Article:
“If you fall into the bracket of systematic internalizer, then you have more work to do with respect to transparency,” French said. “For example, if you are systematic in a particular asset class, you have to publish orders in real time.”
Post-trade has its own nomenclature, as Approved Publication Arrangements will need to report cash-product transactions to the relevant National Competent Authority or Approved Reporting Mechanism.
“The big question right now is which venues/vendors will be APAs under MiFID II?” French said. “There are a number of institutions and venues that are considering whether to register. The challenge for the banks is who to connect to, and for which asset classes? Do you send all your data to one APA or are you better off leveraging existing connectivity, based on asset classes, to send to multiple APAs? This is all under analysis.”
French said other issues under the MiFID II umbrella that the sell side needs to be on top of include T+1 transaction reporting, and the collation and population of confidential data.
For their part, sell-side institutions have generally indicated approval of the broad objectives of MiFID II — at least publicly — but there are some disconnects with regard to details.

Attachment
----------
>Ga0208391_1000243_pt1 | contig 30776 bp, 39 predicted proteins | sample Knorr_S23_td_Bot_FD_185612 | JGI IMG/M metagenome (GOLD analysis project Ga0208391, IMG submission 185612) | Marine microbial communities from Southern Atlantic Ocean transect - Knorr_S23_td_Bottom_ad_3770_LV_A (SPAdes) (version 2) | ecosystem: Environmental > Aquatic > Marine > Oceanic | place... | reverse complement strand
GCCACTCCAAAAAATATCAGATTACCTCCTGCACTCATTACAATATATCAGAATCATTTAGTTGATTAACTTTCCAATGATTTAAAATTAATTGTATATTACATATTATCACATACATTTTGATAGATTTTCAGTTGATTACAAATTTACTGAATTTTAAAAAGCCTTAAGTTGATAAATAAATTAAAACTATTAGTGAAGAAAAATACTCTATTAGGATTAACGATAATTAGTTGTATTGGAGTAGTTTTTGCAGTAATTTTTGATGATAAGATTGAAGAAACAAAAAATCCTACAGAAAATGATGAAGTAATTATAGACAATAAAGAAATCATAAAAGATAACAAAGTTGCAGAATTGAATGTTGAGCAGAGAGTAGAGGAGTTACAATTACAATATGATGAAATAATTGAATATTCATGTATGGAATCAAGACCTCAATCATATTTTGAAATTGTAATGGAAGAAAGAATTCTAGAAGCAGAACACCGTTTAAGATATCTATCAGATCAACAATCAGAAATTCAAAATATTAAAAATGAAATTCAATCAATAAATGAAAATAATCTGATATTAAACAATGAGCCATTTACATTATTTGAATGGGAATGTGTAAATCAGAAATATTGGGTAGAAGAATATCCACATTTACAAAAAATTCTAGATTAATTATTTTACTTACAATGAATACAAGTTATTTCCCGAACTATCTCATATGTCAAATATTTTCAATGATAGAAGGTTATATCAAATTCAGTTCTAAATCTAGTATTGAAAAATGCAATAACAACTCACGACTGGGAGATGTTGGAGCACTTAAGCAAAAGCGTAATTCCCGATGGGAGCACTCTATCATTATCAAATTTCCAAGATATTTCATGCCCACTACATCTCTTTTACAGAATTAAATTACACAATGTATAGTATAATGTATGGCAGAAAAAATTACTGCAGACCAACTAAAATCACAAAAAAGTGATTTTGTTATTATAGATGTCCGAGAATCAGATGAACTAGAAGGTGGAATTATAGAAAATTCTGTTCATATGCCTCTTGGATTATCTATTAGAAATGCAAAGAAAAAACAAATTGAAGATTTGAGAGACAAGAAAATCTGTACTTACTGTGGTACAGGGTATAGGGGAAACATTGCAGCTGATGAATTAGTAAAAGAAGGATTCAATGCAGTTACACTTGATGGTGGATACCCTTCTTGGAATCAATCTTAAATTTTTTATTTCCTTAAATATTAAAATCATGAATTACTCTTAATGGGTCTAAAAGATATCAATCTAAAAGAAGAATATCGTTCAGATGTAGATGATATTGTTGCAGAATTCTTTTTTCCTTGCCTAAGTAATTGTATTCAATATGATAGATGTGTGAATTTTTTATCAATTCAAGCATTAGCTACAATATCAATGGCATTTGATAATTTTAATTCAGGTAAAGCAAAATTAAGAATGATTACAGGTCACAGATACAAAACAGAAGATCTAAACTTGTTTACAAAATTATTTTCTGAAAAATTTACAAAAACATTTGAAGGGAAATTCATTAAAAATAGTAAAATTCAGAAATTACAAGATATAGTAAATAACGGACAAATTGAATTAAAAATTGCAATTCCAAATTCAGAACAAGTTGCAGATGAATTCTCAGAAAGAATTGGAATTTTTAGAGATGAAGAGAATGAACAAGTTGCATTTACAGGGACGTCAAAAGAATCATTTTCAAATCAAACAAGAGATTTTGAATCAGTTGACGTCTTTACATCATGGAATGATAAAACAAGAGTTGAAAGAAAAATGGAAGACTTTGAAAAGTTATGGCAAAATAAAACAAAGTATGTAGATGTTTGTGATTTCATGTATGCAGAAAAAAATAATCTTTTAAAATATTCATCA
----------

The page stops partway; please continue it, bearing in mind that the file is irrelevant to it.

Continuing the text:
“We support increased market transparency,” Deutsche Bank said in a 2014 comment letter to to European Securities and Markets Authority. “Some of the proposals, particularly in relation to pre-trade protocols and post-trade delays for bonds and derivatives, may reduce incentives to provide liquidity, the cost of which will not be offset by increased transparency. We would urge that these proposals are recalibrated and that more is done to ensure consistency with other jurisdictions.”
Specifically, Deutsche Bank said corporate bonds should trade at least four or five times per day to be deemed liquid under MiFID, not just twice as the regulation set forth. Also, the German bank said all exchange-traded funds should be deemed liquid rather than be subject to a liquidity threshold, to ensure a simple and consistent application of transparency rules to the ETF market.